Introduction to fly-fishing class offered
The Nevada Department of Wildlife will be having a free Introduction to Fly Fishing Class on July 25-26. The class is taught in two parts, with the first at 6:30 p.m. July 25 at the NDOW Las Vegas office, 4747 Vegas Drive (near Decatur Boulevard). The second half will cover casting skills and will beat Floyd Lamb Park beginning at 8:30 a.m. July 26. Participants will learn basics skills such as knot-tying, terminology and equipment selection. Casting skills will give students the opportunity to put their newfound skills to practice on the water. Class size is limited, and registration is required. For more information and registration, contact Ivy Santee at 486-5127 ext. 3503.
Nighttime navigation a tricky step for boaters
Navigating a boat on the water at night is a lot like walking to the kitchen in the dark, you know where it is and how to get there, but you can’t always see the toys and other hazards that have been left on the floor for you to step on as you make your way in the dark.
Lake Mead is constantly changing depending on the amount of water coming and going through the dams that regulate it.
“What was open and navigable water one week might now have new reefs that have emerged due to dropping lake levels, so you’ll need to take extra precautions at night,” said Lt. David Pfiffner, supervising game warden for the Nevada Department of Wildlife, the state’s safe boating agency.
Given that there were two nighttime boating accidents at Lake Mead within the past two weeks, and one of them fatal, Pfiffner said boaters need to become very familiar with the water on which they are operating before they take up nighttime operation.
Pfiffner, who has patrolled Lakes Mead and Mohave for more than 20 years, offered the following tips for nighttime navigation. First and foremost wear your life jacket, in the event something should happen a life jacket might save your life. It will do no good if it is stored below deck.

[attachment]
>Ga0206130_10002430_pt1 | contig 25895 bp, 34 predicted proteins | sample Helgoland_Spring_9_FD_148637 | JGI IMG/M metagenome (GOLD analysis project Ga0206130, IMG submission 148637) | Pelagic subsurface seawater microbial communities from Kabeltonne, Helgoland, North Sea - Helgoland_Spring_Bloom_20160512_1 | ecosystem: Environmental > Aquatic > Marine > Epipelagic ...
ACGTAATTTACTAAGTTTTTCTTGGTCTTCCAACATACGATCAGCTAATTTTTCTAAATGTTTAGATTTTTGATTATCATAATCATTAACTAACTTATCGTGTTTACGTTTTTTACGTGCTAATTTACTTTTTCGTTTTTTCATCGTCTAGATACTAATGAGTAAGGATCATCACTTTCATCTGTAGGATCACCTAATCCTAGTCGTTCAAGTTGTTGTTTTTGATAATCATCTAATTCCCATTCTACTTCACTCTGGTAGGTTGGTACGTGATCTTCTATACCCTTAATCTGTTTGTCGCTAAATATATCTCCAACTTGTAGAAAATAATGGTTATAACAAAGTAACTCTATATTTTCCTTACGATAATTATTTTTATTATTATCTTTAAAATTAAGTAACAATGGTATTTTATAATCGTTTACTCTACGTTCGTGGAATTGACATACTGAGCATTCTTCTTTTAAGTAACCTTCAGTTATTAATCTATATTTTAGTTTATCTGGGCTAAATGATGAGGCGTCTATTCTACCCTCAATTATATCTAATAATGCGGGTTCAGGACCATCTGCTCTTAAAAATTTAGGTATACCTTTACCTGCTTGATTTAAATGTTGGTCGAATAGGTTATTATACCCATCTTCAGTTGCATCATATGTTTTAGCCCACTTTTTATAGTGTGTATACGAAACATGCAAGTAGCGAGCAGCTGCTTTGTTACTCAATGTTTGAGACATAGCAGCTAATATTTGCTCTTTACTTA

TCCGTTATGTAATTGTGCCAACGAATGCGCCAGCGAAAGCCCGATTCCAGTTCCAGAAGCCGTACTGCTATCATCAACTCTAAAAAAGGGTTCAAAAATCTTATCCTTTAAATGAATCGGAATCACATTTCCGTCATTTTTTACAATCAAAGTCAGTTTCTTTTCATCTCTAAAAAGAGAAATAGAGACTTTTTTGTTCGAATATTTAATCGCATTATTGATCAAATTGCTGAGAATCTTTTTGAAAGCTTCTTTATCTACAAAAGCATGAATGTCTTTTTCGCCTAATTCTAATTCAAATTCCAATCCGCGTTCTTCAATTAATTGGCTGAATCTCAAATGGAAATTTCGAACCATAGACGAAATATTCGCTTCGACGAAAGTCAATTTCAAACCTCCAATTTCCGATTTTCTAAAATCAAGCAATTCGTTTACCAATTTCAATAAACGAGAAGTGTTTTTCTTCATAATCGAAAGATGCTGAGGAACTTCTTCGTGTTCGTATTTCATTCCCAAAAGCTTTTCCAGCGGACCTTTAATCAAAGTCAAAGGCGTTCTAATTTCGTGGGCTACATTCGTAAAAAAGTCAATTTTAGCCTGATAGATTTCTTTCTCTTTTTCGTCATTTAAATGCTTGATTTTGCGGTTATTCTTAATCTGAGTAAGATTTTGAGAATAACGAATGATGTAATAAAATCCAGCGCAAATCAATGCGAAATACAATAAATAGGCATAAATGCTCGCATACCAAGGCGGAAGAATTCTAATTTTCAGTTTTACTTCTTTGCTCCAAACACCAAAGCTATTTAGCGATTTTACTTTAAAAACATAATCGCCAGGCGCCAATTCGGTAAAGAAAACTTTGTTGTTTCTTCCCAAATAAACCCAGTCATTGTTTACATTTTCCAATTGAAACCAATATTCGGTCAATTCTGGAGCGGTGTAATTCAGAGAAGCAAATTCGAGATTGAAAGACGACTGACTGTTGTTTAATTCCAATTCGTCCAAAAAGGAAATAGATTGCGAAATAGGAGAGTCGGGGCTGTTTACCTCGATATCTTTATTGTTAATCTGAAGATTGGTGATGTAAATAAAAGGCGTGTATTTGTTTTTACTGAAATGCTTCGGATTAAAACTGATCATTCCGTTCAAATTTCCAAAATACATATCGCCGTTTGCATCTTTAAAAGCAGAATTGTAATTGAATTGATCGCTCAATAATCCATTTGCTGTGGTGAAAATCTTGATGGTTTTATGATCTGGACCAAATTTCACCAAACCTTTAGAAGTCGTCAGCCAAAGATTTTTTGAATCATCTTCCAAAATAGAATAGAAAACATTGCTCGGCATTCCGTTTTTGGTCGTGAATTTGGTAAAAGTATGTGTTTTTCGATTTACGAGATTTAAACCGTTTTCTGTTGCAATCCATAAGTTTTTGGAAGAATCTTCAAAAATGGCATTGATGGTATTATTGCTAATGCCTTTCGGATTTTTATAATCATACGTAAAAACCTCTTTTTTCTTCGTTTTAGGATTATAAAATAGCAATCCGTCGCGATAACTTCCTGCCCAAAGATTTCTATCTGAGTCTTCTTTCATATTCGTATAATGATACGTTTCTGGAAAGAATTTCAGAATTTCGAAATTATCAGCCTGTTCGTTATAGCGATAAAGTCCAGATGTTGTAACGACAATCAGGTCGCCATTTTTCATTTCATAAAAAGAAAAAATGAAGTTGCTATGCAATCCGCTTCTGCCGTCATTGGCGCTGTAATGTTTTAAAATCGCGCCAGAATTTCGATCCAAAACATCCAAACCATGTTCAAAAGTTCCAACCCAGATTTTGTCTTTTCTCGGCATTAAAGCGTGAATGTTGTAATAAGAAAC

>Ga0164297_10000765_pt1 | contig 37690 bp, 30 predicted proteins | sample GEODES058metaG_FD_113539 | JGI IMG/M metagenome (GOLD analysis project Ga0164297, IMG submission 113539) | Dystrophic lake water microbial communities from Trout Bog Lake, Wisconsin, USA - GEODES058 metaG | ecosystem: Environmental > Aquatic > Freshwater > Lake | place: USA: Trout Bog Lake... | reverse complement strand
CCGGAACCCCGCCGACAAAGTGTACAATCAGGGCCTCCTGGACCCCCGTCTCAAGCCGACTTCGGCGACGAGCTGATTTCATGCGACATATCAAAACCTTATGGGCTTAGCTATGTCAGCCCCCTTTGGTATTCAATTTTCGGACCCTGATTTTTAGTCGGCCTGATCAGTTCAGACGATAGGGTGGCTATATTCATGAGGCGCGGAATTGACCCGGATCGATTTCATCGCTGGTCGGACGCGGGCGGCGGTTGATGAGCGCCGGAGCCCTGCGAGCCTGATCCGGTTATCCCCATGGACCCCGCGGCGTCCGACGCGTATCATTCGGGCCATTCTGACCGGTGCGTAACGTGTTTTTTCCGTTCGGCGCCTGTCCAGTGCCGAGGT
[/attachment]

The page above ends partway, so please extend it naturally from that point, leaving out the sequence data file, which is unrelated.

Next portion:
Always operate at slower speeds and be on sharp lookout for the lights of other vessels. Lights displayed by other vessels will help you determine whether they are operating under power or sail, and the direction in which they are traveling. Make sure your boat’s navigation lights are working properly and are not obstructed by any items.
It’s also a good idea to carry visual an audible distress signals, like flares and a whistle.
Popular tortoise dies of old age on June 30
A popular wildlife resident of Southern Nevada died on June 30. Mojave Max, a desert tortoise that served as the icon for local conservation efforts, resided at the Red Rock Canyon visitor center and helped to educate thousands of children and adults on desert ecology before his demise. The male tortoise apparently died of old age, with experts estimating his age at 65 years. Some desert tortoises can live up to 80 years or more.
Mojave Max came to the Red Rock Canyon visitor center in 1991, where people visited him at a special tortoise enclosure, which demonstrated typical tortoise habitat and interactions between several desert tortoises.
The Mojave Max education program was started by the Red Rock Interpretive Association in 2000. Schoolchildren who attend Mojave Max assemblies get to shake hands with the Mojave Max mascot, who makes visits to the schools.